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November 03, 2018

Denver Film Festival - Naples in Veils

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Napoli velata
Ferzan Ozpetek - 2017
Warner Brothers (Italy)

The first shot in Naples in Veils is of a spiral staircase. The shape is oblong rather than round, with perspective flattened, the camera itself spinning around. That opening image has suggestions of Vertigo, and there are some similarities to be found without the film being in any direct way an echo of Hitchcock. The staircase leads to an apartment where a man staggers out, shot to death by a woman. The murder is witnessed by a young girl. How this fits in with the main narrative is revealed later.

An attractive woman of what the French call "a certain age" meets a handsome young man at a party. Adriana invites the man, Andrea, to her apartment. The two have a night of steamy, passionate sex. Andrea leaves the next morning with a promise to meet Adriana at a museum. Adriana goes to the museum, thinking about Andrea as she gazes upon the statues and paintings of nude men. Andrea doesn't show up. When Adriana, a medical examiner, is called to do an autopsy the next day, she realizes that the murdered man is Andrea, with his eyes gouged out. The police reveal that Andrea took photos of Adriana nude while she was sleeping.

Naples in Veils flips the genders of Vertigo with an older woman and a younger man. Adriana sees men she mistakes for Andrea. The two films share the idea of a person seeking a twin to replace the deceased loved one. The distorted sense of perspective in that opening shot anticipates Adriana's own distorted views, her increasing paranoia as she learns more about Andrea.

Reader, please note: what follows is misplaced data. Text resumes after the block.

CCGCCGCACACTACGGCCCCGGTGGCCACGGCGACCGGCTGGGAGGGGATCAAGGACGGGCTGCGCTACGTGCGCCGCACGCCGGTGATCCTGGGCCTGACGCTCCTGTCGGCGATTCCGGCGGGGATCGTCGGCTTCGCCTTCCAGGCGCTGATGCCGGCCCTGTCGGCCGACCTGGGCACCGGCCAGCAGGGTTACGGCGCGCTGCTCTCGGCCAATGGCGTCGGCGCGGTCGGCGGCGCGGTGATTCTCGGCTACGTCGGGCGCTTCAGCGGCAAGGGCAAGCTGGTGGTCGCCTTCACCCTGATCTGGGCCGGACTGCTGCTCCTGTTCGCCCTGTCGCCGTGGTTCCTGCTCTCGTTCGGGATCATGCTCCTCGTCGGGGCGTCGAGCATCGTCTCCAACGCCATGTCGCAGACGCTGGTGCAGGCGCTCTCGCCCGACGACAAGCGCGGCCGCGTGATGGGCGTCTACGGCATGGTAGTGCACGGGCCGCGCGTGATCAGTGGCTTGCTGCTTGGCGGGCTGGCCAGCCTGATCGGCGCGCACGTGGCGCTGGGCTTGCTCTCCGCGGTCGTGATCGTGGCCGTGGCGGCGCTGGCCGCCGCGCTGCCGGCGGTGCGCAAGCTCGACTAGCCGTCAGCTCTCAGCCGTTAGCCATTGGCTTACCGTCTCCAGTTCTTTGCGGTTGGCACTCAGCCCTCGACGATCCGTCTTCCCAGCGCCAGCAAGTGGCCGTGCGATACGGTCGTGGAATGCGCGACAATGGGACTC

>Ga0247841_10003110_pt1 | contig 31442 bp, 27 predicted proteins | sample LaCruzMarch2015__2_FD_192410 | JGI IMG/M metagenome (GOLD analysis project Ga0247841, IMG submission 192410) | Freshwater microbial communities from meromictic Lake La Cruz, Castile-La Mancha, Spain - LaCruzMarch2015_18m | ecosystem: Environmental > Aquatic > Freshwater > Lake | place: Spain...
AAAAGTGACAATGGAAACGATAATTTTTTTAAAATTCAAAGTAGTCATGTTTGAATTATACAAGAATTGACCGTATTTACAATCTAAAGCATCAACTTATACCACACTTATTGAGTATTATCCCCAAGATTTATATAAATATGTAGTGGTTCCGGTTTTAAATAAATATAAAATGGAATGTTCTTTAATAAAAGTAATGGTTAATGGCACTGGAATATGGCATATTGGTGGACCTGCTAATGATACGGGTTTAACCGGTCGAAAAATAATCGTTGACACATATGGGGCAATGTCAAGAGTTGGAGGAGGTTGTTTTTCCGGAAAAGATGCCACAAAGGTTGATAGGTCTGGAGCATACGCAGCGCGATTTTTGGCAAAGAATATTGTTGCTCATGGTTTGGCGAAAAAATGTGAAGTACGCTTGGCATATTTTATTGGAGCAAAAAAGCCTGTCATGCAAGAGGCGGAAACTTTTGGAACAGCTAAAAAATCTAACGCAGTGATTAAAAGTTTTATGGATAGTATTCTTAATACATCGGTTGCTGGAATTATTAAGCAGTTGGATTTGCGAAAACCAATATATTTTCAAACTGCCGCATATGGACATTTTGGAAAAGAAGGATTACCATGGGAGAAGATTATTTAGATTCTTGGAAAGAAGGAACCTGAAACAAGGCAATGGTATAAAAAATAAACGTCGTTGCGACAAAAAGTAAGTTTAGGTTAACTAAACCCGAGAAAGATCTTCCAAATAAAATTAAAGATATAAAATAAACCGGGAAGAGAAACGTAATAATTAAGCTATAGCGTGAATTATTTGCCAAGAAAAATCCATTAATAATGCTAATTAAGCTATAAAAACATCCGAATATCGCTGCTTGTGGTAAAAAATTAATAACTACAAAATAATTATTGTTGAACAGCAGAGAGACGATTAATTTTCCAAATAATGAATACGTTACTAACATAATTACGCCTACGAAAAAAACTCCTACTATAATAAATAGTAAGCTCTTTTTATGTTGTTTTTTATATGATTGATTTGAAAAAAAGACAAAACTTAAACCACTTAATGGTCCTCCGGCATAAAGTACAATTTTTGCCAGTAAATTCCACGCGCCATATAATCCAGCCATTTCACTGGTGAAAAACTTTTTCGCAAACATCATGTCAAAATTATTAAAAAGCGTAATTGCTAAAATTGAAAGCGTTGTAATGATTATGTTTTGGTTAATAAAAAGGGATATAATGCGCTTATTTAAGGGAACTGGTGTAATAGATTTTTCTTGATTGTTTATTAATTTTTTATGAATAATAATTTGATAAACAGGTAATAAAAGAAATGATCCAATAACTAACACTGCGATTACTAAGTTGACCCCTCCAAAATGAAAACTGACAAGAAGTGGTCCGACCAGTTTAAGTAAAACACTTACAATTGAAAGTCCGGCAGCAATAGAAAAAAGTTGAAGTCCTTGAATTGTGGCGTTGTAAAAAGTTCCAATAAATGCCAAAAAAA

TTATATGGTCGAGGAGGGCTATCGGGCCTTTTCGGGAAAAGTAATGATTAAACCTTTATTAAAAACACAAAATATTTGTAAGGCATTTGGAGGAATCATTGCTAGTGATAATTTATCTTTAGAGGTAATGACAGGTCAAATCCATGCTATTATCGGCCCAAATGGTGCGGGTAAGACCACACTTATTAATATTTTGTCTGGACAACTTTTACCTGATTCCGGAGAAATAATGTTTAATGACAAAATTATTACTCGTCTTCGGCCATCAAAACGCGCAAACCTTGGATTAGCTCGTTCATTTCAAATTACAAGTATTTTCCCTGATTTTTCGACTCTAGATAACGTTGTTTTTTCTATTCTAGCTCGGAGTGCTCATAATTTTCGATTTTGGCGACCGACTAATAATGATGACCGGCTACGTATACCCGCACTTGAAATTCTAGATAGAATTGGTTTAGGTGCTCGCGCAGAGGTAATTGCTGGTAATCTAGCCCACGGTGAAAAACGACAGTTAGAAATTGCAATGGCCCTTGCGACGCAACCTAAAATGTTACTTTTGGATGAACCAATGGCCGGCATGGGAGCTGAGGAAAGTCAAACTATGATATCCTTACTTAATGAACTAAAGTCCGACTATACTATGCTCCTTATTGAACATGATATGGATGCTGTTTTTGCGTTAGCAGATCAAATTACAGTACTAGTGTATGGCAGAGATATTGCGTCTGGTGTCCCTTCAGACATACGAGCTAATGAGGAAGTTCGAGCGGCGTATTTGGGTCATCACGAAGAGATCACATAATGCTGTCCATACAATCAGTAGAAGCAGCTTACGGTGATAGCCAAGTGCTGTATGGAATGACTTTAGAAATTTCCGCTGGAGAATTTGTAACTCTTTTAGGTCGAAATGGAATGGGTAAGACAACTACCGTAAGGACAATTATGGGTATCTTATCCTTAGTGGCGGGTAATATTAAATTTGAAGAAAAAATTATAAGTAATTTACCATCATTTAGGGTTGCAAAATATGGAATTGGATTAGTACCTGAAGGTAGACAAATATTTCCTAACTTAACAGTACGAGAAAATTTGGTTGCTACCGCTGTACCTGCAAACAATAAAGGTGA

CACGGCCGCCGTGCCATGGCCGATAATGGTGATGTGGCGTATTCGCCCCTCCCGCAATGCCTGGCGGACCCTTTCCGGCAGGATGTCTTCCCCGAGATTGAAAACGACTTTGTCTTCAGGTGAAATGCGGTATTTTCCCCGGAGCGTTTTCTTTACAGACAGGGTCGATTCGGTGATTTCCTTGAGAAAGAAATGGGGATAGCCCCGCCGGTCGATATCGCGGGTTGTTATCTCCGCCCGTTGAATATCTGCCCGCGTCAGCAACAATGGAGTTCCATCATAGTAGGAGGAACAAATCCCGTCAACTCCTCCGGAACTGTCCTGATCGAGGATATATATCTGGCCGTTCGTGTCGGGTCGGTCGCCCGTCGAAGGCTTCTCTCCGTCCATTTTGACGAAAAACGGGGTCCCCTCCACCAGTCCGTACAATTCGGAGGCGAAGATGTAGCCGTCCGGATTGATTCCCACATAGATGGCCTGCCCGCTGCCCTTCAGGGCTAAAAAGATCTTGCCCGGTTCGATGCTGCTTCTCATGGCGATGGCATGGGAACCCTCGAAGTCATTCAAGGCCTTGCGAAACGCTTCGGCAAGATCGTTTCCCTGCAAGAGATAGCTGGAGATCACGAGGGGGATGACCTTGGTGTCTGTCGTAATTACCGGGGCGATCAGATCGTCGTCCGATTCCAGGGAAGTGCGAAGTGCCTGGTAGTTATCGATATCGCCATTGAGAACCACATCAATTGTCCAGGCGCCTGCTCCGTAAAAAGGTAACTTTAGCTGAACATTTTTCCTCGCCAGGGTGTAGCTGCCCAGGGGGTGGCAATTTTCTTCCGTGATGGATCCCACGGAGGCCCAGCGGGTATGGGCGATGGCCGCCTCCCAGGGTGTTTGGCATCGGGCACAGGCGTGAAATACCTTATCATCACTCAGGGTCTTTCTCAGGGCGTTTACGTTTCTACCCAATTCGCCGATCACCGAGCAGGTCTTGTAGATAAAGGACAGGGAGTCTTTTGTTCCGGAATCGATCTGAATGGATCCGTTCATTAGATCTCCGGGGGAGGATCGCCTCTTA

In a museum, the surrounding walls have veils meant to symbolize the lifting of magic and superstition to make way for the knowledge of medical science. For Adriana, events in her life can not be rationally explained. Ozpetek also contrasts the classical art of Naples, and the opulence of an aunt's apartment, "a mausoleum of memories", with Adriana's very modern, sun filled apartment. There are also images of a single eye the recur, with a jewel in an eye-shaped setting adding to the mystery. Parts of the film are deliberately ambiguous, reflecting the way Ozpetek views Naples. In one interview, Ozpetek has also explained: "Of course there is a strong feeling of death in the air, but Neapolitans play with it and make it into something that there is nothing to be afraid of in it."

Naples in Veils received several nominations for the 2018 David di Donatello Awards, Italy's equivalent to the Oscars, winning for cinematography and production design.

At this time, Naples in Veils does not have U.S. distribution. Festival viewing is encouraged.

Posted by Peter Nellhaus at November 3, 2018 09:20 AM